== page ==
Monday, April 13, 2009
Dragonball Evolution *1/2
Director: James Wong
Cast: Justin Chatwin, Emmy Rossum, Chow Yun-Fat
James Marsters, Joon Park, Jamie Chung, Eriko Tamura, Randall Duk Kim
Akira Toriyama's "Dragon Ball" series has spawned dozens of video games, television shows and comic books for more than two decades, becoming one of the most beloved series of all time.
A few live action films have also been made, but due to their bad quality have remained obscure except for die hard fans, this, the first American version seems destined to have the same fate.
Goku (Chatwin) is an introverted young man and martial artist living with his grandftaher Gohan (Kim). On the night of his eighteenth birthday he receives a "dragon ball" from his grandpa, who proceeds to explain him that it's only one out of seven and whoever has all of them receives one wish from an ancient dragon.
Little do they know that someone else has just decided to go after the dragon balls as well; the evil alien warlord Piccolo (Marsters) who has just escaped a 2,000 year old imprisonment and wants to take revenge on the planet.
After his granfather is murdered, Goku travels to prevent Piccolo from destroying the world and picks up some allies along the way including eccentric Master Roshi (Yun-Fat), hi-tech babe Bulma (Rossum), likeable criminal Yamcha (Park) and Chi-Chi (Chung) the girl he has a crush on.
With an agile running time of eighty four minutes, the filmmakers had to drop some famous characters that will be missed by fans, but amateurs will be disappointed just as much, since in this necessity to reduce elements in order to be approachable, the result is something more of a crammed package seconds away from exploding.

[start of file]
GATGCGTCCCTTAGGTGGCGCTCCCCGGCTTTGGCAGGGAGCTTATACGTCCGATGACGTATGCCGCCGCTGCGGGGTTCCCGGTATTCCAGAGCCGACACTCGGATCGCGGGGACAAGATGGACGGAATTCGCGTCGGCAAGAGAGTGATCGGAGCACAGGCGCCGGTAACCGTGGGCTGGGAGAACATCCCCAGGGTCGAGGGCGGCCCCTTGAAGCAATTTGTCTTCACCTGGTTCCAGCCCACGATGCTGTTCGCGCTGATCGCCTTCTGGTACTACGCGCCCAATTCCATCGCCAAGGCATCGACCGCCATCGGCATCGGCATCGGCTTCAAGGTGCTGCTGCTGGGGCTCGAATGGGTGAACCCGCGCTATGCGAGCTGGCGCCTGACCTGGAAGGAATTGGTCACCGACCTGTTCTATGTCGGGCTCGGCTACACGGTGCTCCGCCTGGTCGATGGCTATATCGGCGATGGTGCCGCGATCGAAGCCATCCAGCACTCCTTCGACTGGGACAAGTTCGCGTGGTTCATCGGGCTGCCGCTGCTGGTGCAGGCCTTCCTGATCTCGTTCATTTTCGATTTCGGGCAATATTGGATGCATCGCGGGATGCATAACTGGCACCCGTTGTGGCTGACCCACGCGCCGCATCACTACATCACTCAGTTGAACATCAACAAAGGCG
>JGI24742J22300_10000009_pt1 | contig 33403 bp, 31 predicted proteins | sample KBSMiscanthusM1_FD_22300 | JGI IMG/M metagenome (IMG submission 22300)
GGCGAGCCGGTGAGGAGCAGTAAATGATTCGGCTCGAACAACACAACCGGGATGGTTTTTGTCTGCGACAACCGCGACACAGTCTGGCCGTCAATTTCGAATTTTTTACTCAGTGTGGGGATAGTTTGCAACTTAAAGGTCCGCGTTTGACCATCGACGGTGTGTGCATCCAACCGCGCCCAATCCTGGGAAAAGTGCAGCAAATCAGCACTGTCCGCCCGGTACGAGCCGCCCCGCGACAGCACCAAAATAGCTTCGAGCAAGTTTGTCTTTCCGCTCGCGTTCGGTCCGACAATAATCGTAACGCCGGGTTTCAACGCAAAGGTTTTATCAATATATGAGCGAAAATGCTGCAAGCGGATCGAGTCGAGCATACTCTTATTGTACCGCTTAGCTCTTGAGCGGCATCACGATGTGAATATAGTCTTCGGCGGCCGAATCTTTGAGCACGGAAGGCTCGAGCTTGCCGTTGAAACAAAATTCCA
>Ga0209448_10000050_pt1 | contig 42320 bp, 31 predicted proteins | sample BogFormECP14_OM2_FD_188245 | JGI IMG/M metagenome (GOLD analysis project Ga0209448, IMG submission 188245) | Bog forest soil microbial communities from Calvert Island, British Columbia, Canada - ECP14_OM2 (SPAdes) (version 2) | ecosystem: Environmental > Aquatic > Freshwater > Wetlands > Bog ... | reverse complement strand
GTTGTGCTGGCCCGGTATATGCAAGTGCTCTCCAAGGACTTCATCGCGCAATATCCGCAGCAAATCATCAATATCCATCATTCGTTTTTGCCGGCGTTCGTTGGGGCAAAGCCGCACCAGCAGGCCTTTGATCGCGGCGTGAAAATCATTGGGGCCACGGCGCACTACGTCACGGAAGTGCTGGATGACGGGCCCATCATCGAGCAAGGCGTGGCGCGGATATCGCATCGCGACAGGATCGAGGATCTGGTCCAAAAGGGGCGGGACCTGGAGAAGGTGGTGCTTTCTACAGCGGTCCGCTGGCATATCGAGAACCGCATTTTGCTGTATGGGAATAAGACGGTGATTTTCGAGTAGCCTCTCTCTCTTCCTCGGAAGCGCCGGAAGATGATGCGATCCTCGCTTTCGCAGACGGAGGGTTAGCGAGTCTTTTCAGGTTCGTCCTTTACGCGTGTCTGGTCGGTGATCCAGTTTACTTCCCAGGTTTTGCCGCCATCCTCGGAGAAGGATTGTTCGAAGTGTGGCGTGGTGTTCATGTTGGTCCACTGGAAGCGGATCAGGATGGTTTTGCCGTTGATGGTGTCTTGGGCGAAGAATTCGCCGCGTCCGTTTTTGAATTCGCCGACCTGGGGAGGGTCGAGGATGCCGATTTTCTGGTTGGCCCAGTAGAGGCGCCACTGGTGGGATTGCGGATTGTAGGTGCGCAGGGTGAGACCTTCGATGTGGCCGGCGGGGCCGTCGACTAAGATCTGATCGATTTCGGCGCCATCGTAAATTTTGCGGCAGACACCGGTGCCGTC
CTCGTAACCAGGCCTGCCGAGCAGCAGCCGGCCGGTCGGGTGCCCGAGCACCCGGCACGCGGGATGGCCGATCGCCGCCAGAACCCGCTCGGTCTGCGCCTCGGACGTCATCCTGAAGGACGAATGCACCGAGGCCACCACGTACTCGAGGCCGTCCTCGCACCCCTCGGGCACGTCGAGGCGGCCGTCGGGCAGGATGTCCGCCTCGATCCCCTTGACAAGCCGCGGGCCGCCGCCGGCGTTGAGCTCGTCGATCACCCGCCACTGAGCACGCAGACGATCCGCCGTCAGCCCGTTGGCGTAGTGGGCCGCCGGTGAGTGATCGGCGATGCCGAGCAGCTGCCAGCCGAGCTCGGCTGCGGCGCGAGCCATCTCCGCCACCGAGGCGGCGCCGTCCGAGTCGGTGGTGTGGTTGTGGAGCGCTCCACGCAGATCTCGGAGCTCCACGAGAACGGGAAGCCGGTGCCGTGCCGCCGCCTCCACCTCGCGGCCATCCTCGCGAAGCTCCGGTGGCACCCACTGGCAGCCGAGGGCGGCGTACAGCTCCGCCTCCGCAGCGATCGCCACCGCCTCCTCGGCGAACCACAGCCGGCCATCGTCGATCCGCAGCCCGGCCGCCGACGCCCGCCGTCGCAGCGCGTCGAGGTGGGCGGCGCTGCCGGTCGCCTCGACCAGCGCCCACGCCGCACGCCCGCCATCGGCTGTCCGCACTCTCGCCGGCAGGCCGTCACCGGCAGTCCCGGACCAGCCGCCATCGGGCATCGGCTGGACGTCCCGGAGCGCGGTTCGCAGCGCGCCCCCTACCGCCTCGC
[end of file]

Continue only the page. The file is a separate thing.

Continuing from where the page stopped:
Screenplay wise, everything has been extractred from a cliché handbook; Goku is uncertain of his origins and the writers choose to place him in the most facile of metaphorical limbos, a Western high school, where he is bullied by the jocks and has a pervy crush on a girl who never notices him.
Besides taking away the slightly eccentric feel of the original which had bizarre, mythical looking locations, this movie is set somewhere between the New York of the weird "Super Mario Bros." live action adaptation and the well meaning, but stale "Speed Racer" of the Wachowskis.
According to the characters it's supposed to be set somewhere in Asia, but with Aztec influences, American actors and cutting edge technology from who knows where the result is a mish-mash of intercultural correctness and international revenue greed.
And if this wasn't enough the screenplay also drops coherence and rational explanations using prophecies (of course) and fate as excuses, we never know how Piccolo escaped and the filmmakers imply little should we care as long as it serves the plot unfold.
Plot holes wouldn't be noticeable though if the action scenes weren't so dull and cheap looking.
During some scenes the filmmakers achieve a manga-ish look and feel that would've benefitted the entire film, but the special effects overkill makes for slight camp that distracts more than it benefits.
It's ironic that in such a short film by the time of the final showdown the only wish you want granted is for the damn thing to be over and done with.